Many of the shops in small towns along Federal Route 1 are dying, if not dead. Mr Yang, a long-time shopkeeper in Slim River town told me he is glad I am here to photograph the town now and not later. I asked why. He said if I were to come later, many more local old businesses will be shuttered or turned into something else.
It is not the new highways that are by-passing old towns or the shrinking population to be blamed, according to this old timer. The bitter truth is there are few young people interested in taking over a traditional family business. To blame other factors is to be in denial; said the man in honest introspection.
Be it a Chinese medical hall, an Indian grocer or a Malay tailor shop, the founder’s younger descendants see their future elsewhere. Mr Yang contends the new generation prefers a business with quick profits.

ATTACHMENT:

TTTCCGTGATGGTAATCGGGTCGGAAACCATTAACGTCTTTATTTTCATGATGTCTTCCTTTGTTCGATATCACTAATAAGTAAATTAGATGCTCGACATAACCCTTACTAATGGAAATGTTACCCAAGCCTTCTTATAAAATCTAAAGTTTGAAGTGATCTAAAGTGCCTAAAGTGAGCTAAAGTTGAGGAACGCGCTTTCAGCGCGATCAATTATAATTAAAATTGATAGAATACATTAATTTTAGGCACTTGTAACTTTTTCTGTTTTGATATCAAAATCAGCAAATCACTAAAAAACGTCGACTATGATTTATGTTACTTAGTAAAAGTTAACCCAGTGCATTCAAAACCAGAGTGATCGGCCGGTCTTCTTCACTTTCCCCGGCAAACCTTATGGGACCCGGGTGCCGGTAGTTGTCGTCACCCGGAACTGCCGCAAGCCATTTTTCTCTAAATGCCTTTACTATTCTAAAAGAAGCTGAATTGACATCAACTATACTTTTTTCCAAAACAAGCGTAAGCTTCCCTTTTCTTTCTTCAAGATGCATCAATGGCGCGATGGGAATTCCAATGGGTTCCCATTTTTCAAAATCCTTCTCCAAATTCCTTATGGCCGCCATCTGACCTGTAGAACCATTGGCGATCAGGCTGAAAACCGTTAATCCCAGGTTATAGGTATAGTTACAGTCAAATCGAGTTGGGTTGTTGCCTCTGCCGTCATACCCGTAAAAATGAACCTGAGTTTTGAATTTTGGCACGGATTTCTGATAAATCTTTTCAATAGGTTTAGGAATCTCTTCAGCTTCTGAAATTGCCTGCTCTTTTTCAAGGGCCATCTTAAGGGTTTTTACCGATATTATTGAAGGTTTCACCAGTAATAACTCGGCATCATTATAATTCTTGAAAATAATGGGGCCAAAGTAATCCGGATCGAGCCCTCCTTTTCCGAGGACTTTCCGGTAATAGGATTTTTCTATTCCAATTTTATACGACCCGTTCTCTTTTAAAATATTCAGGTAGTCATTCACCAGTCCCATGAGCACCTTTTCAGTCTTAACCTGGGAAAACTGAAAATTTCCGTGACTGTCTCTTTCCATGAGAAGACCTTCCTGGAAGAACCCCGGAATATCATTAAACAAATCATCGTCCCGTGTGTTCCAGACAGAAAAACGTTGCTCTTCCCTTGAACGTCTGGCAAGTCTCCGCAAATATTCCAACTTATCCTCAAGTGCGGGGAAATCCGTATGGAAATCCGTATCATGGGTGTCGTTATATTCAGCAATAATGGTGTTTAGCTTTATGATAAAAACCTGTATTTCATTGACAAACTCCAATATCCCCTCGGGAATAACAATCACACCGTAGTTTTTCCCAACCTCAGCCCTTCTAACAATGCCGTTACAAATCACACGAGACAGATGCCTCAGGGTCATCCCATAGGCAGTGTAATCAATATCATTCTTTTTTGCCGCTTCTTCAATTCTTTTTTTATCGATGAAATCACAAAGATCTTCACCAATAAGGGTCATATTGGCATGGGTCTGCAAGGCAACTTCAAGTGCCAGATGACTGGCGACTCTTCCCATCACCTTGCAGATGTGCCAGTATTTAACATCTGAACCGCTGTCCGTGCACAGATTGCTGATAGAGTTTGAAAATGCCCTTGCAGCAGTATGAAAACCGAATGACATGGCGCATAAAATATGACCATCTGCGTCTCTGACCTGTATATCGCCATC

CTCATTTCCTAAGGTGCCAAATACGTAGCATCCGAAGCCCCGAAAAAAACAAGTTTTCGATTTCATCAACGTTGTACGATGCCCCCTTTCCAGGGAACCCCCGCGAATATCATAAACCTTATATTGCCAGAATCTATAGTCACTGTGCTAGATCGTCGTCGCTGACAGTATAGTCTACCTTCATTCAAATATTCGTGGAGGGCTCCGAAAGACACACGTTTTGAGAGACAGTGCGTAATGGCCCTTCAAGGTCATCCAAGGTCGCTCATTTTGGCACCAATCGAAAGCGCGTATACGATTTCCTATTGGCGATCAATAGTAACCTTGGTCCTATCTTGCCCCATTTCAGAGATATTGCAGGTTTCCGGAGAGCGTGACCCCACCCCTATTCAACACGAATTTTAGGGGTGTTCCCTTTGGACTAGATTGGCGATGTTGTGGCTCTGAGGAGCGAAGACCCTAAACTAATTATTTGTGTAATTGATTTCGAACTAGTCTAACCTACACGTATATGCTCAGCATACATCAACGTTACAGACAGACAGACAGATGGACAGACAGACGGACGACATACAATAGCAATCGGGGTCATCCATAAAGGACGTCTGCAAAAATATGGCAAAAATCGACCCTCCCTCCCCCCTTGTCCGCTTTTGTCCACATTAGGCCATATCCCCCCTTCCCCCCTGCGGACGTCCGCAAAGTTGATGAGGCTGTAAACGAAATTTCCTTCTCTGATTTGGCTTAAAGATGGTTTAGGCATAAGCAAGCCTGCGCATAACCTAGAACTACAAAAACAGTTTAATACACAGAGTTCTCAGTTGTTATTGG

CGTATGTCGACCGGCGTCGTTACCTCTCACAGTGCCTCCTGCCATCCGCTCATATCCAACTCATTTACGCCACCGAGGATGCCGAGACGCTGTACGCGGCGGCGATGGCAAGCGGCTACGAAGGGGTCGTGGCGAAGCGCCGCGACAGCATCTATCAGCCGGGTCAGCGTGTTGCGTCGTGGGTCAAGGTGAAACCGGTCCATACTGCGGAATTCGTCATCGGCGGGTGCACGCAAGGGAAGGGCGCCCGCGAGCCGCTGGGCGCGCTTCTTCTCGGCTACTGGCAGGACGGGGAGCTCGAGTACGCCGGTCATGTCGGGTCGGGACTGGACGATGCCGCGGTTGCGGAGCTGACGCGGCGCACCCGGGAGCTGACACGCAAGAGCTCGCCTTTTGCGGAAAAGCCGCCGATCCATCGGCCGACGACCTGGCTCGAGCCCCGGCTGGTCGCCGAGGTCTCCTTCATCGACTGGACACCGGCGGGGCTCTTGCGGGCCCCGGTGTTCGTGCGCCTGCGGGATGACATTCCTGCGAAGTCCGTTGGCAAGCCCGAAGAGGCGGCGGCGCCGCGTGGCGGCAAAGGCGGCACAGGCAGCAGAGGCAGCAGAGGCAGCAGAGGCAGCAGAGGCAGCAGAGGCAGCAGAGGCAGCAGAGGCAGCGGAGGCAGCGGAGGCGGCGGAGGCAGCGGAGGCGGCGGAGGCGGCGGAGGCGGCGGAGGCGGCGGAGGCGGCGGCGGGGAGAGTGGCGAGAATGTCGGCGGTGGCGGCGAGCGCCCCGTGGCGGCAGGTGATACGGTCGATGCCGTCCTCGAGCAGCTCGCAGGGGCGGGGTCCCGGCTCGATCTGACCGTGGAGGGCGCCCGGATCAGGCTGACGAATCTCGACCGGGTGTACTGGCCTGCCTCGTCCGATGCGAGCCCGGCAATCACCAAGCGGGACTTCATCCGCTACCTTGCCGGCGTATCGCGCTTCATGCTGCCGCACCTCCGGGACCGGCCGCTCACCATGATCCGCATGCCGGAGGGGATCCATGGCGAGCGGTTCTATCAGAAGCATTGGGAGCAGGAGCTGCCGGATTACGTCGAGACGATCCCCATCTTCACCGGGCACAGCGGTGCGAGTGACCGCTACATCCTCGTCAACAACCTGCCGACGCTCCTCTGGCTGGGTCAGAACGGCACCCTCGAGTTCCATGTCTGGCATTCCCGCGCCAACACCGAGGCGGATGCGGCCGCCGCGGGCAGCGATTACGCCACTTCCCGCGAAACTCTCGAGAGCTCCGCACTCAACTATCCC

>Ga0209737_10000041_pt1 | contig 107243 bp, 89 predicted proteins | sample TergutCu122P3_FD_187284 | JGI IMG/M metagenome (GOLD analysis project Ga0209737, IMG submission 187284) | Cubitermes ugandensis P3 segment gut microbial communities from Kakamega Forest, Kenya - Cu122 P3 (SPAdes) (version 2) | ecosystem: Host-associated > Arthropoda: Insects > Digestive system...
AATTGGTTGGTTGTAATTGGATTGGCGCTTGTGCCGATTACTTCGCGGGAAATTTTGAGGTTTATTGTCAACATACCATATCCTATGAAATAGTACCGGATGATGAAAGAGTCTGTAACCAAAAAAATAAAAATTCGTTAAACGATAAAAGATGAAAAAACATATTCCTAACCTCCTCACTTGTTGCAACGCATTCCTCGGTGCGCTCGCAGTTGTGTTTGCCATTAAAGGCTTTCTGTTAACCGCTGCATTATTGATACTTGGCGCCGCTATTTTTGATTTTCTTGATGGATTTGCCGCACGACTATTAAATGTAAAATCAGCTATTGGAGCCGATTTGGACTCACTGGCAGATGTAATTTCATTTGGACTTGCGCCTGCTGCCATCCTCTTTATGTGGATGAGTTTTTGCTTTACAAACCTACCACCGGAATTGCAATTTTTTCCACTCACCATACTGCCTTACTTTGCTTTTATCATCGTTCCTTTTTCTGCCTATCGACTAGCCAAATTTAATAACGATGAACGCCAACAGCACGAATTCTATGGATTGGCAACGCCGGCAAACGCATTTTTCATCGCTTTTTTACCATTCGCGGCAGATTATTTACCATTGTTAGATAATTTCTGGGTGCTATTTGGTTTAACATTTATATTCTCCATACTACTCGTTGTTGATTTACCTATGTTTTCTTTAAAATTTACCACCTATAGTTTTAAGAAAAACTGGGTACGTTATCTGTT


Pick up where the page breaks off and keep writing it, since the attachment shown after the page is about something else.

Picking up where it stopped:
Nobody wants to idle away their lives stuck with a slow-moving business in a sleepy town. Old money has lost its charm; I added and he concurred.
To steer our conversation to a less-depressing subject, I asked him about remaining unique or interesting businesses in town.
Mr Yang smiled and asked me in Hokkien: “Lu wu chiak bangkali loti boh?” (Do you eat Bengali bread?)
He then pointed in the direction of a Indian-Muslim bread factory that is now in its third (and probably final) generation. I’ll visit it next.
Sony Alpha a7R, ISO 100, f4, 1/320 sec.